The Restoration of Monetary Policy Equilibrium
Rick Rieder, Russ Brownback and Trevor Slaven contend that much of the recent criticism brought to bear against Fed policy makers is misguided, and in fact the central bank has done an admirable job of pivoting toward a pragmatic equilibrium in recent months.
We have talked in the past about how global digital distribution capabilities are re-shaping the rules of economics, where supply can expand nearly instantaneously to fill a void. Nowhere is supply in over-abundance today more than in the critical comments appended to every policy headline, or action. In this world of seemingly perpetual disapproval, and unfounded criticism without consequence, we would like to acknowledge and commend the leadership and staff of the Federal Reserve for what they have recently accomplished. Many observers will suggest that last week’s quarter-point policy rate move was a muddled “hawkish cut,” or an insignificant step in a waffling “mid-cycle adjustment.” But we see the cumulative 2019 rate cuts, combined very importantly with much needed new liquidity provisions, as an historic restoration of policy neutrality. That is a very big deal, and the Fed’s actions are worthy of recognition.
The path back to policy neutrality
From our perspective, “neutral” Fed policy going forward is a Funds Rate that hovers around 2% (perhaps in a range of 1.5% to 2.5%) alongside healthy liquidity provisioning. As monetary policy strives to achieve its dual mandate in the years ahead, some combination of debt, deficits, and demographics will present a significant challenge. We believe this policy mix will help equilibrate savings and investment in the household and corporate sectors by setting a reasonable level of real risk-free returns, without incentivizing unproductive leverage. And as deficits and debt almost certainly expand as we approach Social Security and Medicare spending booms, improved liquidity growth, even if limited to the “natural” rate of nominal GDP growth, will free up tremendous amounts of private sector capital for more productive uses that can sustain and improve the economic outlook for future generations.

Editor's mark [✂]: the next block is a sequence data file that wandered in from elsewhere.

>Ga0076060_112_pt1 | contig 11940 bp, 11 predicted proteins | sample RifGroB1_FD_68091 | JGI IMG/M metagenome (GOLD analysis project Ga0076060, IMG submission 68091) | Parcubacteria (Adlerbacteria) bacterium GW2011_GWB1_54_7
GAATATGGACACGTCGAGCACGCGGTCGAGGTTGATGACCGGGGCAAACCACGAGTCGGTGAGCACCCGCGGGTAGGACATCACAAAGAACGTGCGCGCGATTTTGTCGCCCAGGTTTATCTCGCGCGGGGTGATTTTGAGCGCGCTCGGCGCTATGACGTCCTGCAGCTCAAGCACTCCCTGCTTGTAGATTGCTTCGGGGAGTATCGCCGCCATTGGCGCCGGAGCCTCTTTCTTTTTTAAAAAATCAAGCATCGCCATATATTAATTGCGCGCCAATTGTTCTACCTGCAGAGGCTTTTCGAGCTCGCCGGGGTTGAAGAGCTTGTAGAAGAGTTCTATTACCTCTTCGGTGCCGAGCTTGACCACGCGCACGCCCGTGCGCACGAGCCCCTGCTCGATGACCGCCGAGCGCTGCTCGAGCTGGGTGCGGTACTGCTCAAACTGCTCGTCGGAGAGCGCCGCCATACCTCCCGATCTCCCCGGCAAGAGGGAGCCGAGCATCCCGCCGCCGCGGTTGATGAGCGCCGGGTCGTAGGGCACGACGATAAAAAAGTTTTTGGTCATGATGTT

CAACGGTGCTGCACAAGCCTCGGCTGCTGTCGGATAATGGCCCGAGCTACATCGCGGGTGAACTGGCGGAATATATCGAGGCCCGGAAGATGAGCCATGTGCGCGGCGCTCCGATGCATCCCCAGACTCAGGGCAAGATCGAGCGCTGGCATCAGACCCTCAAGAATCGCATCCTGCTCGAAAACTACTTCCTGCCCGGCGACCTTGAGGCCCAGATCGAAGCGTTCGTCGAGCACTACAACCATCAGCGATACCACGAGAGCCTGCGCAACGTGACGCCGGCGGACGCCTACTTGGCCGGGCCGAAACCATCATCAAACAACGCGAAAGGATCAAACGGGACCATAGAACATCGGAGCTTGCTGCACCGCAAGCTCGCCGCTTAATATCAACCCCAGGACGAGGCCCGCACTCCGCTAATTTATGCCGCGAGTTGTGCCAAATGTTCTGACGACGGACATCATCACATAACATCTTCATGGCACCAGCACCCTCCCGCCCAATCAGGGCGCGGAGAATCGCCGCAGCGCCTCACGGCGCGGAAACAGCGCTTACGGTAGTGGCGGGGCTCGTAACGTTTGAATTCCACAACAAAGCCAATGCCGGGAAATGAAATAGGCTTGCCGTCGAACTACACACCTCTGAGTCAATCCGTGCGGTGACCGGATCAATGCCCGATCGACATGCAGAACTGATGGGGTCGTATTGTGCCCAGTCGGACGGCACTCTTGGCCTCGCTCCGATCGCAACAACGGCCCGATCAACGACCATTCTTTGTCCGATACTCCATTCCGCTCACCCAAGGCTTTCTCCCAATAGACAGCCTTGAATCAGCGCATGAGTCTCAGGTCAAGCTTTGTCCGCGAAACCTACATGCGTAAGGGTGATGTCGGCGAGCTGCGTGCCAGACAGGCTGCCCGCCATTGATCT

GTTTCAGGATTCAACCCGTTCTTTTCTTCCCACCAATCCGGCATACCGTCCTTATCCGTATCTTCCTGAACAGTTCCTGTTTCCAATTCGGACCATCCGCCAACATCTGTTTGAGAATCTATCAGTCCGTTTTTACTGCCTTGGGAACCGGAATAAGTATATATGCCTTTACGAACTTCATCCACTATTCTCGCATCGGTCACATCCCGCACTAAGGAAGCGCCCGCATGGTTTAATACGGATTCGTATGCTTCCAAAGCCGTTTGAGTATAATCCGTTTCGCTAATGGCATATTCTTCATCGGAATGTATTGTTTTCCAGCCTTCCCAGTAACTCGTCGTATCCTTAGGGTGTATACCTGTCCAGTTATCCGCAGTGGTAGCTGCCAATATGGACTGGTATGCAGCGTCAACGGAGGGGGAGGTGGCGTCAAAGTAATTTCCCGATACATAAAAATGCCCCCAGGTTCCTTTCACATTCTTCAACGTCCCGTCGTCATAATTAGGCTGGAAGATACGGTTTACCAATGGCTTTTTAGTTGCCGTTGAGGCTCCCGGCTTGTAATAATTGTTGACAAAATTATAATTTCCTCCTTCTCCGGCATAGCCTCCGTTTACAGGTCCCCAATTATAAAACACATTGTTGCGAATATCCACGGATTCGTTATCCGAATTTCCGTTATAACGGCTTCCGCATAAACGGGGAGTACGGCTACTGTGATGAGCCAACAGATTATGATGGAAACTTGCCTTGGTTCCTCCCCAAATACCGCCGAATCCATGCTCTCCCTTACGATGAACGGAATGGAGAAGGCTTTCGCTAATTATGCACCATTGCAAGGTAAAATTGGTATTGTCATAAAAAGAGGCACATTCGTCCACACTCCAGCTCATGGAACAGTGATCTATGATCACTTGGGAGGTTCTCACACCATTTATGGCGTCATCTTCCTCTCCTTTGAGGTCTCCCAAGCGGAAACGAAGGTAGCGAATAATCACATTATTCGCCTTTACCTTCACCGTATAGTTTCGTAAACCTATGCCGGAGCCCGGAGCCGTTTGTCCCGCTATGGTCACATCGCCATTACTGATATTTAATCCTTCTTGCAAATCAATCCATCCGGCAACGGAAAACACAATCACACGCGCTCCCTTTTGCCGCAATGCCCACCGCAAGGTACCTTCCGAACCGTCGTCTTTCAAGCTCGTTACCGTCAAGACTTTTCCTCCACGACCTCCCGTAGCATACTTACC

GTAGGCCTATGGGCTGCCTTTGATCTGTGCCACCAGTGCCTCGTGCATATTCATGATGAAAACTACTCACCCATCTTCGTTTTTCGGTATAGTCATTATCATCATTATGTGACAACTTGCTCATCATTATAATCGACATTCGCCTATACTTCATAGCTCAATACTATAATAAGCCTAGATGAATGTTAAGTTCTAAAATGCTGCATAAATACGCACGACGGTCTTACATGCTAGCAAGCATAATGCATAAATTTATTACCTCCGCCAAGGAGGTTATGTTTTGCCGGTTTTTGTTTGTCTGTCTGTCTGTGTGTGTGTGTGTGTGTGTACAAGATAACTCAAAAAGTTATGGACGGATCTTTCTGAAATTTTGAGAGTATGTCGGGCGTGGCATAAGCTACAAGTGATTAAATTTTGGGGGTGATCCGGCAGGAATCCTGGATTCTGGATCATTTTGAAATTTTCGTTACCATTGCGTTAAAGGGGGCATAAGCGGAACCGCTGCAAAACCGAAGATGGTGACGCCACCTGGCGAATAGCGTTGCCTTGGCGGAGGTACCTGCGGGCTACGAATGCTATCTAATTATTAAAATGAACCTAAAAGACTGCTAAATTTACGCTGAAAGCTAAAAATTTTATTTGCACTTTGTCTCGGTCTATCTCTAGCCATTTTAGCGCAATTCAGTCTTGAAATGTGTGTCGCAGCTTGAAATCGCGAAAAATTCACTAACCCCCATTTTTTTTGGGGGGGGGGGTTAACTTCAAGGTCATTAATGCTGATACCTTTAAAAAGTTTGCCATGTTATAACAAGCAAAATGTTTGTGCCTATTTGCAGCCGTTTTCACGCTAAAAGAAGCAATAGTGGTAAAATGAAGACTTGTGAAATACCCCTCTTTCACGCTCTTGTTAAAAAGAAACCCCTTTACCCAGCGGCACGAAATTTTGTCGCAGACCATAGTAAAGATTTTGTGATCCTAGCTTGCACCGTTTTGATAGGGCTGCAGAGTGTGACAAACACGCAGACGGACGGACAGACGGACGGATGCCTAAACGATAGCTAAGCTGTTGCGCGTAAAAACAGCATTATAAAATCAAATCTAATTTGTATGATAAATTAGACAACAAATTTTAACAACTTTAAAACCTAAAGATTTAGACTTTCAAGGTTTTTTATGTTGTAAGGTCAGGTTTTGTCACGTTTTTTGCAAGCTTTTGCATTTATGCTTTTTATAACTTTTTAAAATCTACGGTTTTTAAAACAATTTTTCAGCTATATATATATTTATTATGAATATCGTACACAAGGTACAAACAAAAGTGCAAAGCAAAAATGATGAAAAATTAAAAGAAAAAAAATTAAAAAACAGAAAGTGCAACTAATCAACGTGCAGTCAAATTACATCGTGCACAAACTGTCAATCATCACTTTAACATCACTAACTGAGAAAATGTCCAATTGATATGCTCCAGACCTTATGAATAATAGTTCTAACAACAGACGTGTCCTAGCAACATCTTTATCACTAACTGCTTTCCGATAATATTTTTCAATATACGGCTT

From this neutral stance, the Fed enjoys tremendous flexibility to respond to future shocks, both positive and negative, but the bar should be sufficiently high to move meaningfully away from policy neutrality going forward. It’s fair to ask, if 1.5% to 2.5% represents a neutral policy rate, why was the move to 2.5% so difficult in 2018? In our view, it was a mix of decelerating global growth and liquidity contraction via the experimental Fed balance sheet run-off that were primary culprits. Starting in the second quarter of 2018, overt U.S. dollar strength and aggressive yield curve flattening signaled that the policy cocktail of raising rates and reducing liquidity was too onerous for the prevailing economic backdrop. That burdensome policy continued into 2019 with rolling bouts of stress in USD funding markets and continued deceleration in emerging market (EM) growth. However, since July of this year, the Fed has proactively maneuvered back toward policy equilibrium, which can and should be very effective in arresting the global growth slowdown, and in restoring the smooth functioning of the financial economy.